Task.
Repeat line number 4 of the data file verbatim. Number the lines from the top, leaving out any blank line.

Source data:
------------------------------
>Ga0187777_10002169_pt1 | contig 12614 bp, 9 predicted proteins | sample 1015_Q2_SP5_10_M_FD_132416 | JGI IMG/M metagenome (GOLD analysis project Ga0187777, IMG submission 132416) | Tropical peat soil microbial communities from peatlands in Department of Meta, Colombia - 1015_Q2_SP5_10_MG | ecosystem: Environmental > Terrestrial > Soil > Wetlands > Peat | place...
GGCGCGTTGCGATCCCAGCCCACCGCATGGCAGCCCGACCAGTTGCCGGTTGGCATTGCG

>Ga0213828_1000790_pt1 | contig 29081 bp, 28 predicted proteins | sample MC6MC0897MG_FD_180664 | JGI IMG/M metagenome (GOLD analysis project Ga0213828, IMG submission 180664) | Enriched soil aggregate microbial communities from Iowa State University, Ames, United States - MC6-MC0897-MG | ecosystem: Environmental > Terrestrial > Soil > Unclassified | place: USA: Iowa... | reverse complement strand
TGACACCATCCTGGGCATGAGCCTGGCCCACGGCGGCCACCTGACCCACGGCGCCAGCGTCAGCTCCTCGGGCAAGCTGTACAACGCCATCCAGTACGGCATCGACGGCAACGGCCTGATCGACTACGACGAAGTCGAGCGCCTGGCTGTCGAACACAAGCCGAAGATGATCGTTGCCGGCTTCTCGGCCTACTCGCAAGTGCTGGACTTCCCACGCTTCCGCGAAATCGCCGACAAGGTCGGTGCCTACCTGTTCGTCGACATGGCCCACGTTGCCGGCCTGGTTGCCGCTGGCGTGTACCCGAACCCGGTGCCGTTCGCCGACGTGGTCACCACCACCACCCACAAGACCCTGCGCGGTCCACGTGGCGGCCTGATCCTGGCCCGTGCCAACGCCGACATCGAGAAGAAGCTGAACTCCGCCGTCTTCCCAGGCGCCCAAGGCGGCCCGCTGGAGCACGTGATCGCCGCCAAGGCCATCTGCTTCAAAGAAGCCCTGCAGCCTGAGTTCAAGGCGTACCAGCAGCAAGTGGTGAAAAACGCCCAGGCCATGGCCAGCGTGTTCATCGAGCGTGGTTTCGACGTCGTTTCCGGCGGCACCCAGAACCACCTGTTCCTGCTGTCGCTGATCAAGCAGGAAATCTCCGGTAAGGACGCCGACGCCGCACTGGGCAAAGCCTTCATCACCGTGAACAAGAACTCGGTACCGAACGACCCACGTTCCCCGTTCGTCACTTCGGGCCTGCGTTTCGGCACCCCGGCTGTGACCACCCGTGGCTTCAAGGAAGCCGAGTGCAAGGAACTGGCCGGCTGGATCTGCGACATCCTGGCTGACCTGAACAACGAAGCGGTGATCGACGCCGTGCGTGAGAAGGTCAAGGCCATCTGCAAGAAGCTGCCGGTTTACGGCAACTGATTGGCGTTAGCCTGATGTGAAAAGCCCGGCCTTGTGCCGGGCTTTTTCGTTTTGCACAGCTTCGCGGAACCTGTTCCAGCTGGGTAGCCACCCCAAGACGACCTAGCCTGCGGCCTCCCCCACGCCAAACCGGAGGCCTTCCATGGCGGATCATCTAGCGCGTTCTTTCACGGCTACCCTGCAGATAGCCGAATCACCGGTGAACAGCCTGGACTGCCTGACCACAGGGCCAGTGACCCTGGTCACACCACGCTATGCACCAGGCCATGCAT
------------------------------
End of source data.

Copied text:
TGACACCATCCTGGGCATGAGCCTGGCCCACGGCGGCCACCTGACCCACGGCGCCAGCGTCAGCTCCTCGGGCAAGCTGTACAACGCCATCCAGTACGGCATCGACGGCAACGGCCTGATCGACTACGACGAAGTCGAGCGCCTGGCTGTCGAACACAAGCCGAAGATGATCGTTGCCGGCTTCTCGGCCTACTCGCAAGTGCTGGACTTCCCACGCTTCCGCGAAATCGCCGACAAGGTCGGTGCCTACCTGTTCGTCGACATGGCCCACGTTGCCGGCCTGGTTGCCGCTGGCGTGTACCCGAACCCGGTGCCGTTCGCCGACGTGGTCACCACCACCACCCACAAGACCCTGCGCGGTCCACGTGGCGGCCTGATCCTGGCCCGTGCCAACGCCGACATCGAGAAGAAGCTGAACTCCGCCGTCTTCCCAGGCGCCCAAGGCGGCCCGCTGGAGCACGTGATCGCCGCCAAGGCCATCTGCTTCAAAGAAGCCCTGCAGCCTGAGTTCAAGGCGTACCAGCAGCAAGTGGTGAAAAACGCCCAGGCCATGGCCAGCGTGTTCATCGAGCGTGGTTTCGACGTCGTTTCCGGCGGCACCCAGAACCACCTGTTCCTGCTGTCGCTGATCAAGCAGGAAATCTCCGGTAAGGACGCCGACGCCGCACTGGGCAAAGCCTTCATCACCGTGAACAAGAACTCGGTACCGAACGACCCACGTTCCCCGTTCGTCACTTCGGGCCTGCGTTTCGGCACCCCGGCTGTGACCACCCGTGGCTTCAAGGAAGCCGAGTGCAAGGAACTGGCCGGCTGGATCTGCGACATCCTGGCTGACCTGAACAACGAAGCGGTGATCGACGCCGTGCGTGAGAAGGTCAAGGCCATCTGCAAGAAGCTGCCGGTTTACGGCAACTGATTGGCGTTAGCCTGATGTGAAAAGCCCGGCCTTGTGCCGGGCTTTTTCGTTTTGCACAGCTTCGCGGAACCTGTTCCAGCTGGGTAGCCACCCCAAGACGACCTAGCCTGCGGCCTCCCCCACGCCAAACCGGAGGCCTTCCATGGCGGATCATCTAGCGCGTTCTTTCACGGCTACCCTGCAGATAGCCGAATCACCGGTGAACAGCCTGGACTGCCTGACCACAGGGCCAGTGACCCTGGTCACACCACGCTATGCACCAGGCCATGCAT